On Wednesday Georgianna McKenny finally got to share a secret she’d been keeping for weeks: she beat out more than 3,300 students across the country in a national podcast competition.
The 17-year-old is the winner of National Public Radio Student Podcast Challenge, which gives students a chance to have their work featured on the daily national broadcast. Her episode exploring the impact of the Jackson water crisis on students was created in her University Composition class at the Mississippi School for Mathematics and Science, a public boarding school located in Columbus. Her teacher, Thomas Easterling, created the project three years ago in an effort to revamp his coursework after the pandemic.
“It forces them to get out of the classroom and it forces them to see how scholarship and citizenship really are tied,” Easterling said.
The project begins with an essay at the beginning of the year where students describe a place that’s important to them, followed by a research paper, usually about a topic related to their home community, that provides the basis for the podcast episode.
McKenny said her initial essay focused on her hometown of Crystal Springs but she ended up writing about the water crisis the more she researched the topic and talked to her family in Jackson.
The drinking water system in Jackson — Mississippi’s largest city and home to more than 150,000 residents — has struggled with reliable water pressure for years. The city’s water system was on the brink of failure in late August 2022, leaving thousands of capital city residents with low or no water pressure and little information about when service would be restored. The governor declared a state of emergency which was not lifted until late November. The entire city was under a boil water notice for weeks.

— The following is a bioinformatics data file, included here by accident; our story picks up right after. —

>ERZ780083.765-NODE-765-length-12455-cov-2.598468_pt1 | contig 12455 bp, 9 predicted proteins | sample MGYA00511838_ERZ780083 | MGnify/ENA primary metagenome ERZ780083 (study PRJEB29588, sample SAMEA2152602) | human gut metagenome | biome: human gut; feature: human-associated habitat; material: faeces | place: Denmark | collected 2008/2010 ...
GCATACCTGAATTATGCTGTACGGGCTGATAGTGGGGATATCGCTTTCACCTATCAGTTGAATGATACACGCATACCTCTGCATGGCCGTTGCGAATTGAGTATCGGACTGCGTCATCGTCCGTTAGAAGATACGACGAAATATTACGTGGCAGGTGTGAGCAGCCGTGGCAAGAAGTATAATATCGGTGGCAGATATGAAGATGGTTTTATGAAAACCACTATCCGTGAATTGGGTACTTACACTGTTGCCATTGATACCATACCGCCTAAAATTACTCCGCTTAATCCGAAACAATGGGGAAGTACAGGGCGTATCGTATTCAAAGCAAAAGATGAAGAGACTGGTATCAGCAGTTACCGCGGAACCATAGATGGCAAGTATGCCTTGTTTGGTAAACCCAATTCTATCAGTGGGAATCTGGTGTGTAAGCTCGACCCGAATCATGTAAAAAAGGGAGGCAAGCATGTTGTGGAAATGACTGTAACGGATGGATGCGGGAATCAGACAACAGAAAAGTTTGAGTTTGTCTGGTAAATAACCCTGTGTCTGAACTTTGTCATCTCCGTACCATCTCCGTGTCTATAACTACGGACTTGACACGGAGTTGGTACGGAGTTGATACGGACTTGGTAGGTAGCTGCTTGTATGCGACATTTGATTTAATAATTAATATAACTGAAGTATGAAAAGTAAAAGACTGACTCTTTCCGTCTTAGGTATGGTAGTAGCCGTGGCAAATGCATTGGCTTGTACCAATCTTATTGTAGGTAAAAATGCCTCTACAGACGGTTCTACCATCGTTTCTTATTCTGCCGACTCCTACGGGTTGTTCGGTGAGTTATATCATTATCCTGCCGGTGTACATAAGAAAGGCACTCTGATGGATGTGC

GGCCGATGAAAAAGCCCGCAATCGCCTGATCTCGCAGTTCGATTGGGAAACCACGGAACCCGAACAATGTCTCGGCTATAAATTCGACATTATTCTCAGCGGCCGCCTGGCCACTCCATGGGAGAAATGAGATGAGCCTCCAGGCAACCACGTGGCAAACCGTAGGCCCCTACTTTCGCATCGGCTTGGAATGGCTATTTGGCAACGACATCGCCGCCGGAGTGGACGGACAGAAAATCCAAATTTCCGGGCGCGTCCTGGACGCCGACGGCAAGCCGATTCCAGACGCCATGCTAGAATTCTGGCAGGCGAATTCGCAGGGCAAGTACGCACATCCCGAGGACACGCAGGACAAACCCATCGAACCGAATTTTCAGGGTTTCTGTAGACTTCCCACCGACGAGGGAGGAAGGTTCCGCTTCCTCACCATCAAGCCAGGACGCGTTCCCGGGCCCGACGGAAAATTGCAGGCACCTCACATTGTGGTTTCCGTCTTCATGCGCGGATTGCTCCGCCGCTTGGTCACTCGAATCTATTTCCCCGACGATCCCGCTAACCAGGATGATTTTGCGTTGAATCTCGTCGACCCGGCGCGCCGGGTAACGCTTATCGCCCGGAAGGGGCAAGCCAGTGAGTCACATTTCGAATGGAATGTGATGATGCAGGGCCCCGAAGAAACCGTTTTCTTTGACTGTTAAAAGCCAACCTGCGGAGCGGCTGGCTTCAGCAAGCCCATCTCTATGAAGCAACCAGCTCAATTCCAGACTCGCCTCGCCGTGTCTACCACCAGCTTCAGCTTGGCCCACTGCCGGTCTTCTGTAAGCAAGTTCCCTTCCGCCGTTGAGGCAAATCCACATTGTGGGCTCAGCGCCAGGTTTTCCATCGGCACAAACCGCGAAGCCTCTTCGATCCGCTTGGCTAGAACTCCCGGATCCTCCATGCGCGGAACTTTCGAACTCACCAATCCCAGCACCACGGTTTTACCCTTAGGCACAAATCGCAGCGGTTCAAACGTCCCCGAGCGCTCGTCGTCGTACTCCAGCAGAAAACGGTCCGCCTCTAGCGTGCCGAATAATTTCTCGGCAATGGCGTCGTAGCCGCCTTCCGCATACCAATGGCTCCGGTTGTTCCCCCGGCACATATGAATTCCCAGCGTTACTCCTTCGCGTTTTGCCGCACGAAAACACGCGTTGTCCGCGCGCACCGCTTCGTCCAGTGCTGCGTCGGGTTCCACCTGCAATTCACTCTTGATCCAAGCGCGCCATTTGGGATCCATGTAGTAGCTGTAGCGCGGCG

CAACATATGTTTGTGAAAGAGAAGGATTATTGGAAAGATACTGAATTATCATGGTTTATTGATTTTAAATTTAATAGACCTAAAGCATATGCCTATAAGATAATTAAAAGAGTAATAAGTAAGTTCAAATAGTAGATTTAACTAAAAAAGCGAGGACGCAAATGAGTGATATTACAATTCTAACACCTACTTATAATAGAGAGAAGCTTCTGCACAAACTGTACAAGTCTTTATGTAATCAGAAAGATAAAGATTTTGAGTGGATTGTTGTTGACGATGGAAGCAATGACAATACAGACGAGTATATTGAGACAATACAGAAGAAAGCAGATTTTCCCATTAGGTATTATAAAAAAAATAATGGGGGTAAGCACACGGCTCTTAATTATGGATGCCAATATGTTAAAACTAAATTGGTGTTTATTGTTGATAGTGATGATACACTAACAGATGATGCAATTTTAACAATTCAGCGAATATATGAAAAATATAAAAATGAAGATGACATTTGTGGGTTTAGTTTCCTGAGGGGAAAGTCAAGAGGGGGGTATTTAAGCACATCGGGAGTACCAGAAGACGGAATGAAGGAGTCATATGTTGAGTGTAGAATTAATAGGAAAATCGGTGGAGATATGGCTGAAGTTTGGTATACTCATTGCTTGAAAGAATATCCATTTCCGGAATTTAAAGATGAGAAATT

The episode begins with McKenny describing the experience of her cousin waking up each morning and checking the tap to see if there was water. Her interviews with her cousin and friends provided the student context for the episode. Easterling connected her with a current Jackson Public Schools teacher who was able to put her in touch with an administrator who spoke anonymously in the episode.
“Some of the stuff they would tell me, I was surprised,” she said. “Maybe it didn’t go exactly with my research, or it was just something I never thought about altogether.”
McKenny said she was interested to learn that some schools would combine when a campus had to close due to lack of water pressure, because she assumed the students just wouldn’t go to school that day. Her podcast explores the challenges that came with navigating school during this time, including the confusion of teachers and students outside their normal environments and the impact on lunch preparations.
While the project is usually split into a scriptwriter and a producer, McKenny served as both for her project, something she said she enjoyed because it allowed her to fully realize her vision for the project. She said she particularly liked the process of audio editing, but didn’t like having to listen to the sound of her own voice.
“Sometimes I would talk too fast or too slow, that was frustrating to listen to it back again and again,” she said.
The competition received over 3,300 entries at the middle and high school levels. Judges praised the creative introduction and personal connection in McKenny’s episode.
McKenny said it feels “amazing” to have won, and encouraged others to pursue telling stories they are interested in.
“If anyone is considering making a podcast, writing an article, or just publishing something, they should do it no matter how many people it impacts,” she said. “If they’re passionate about it, there’s going to be someone who wants to listen.”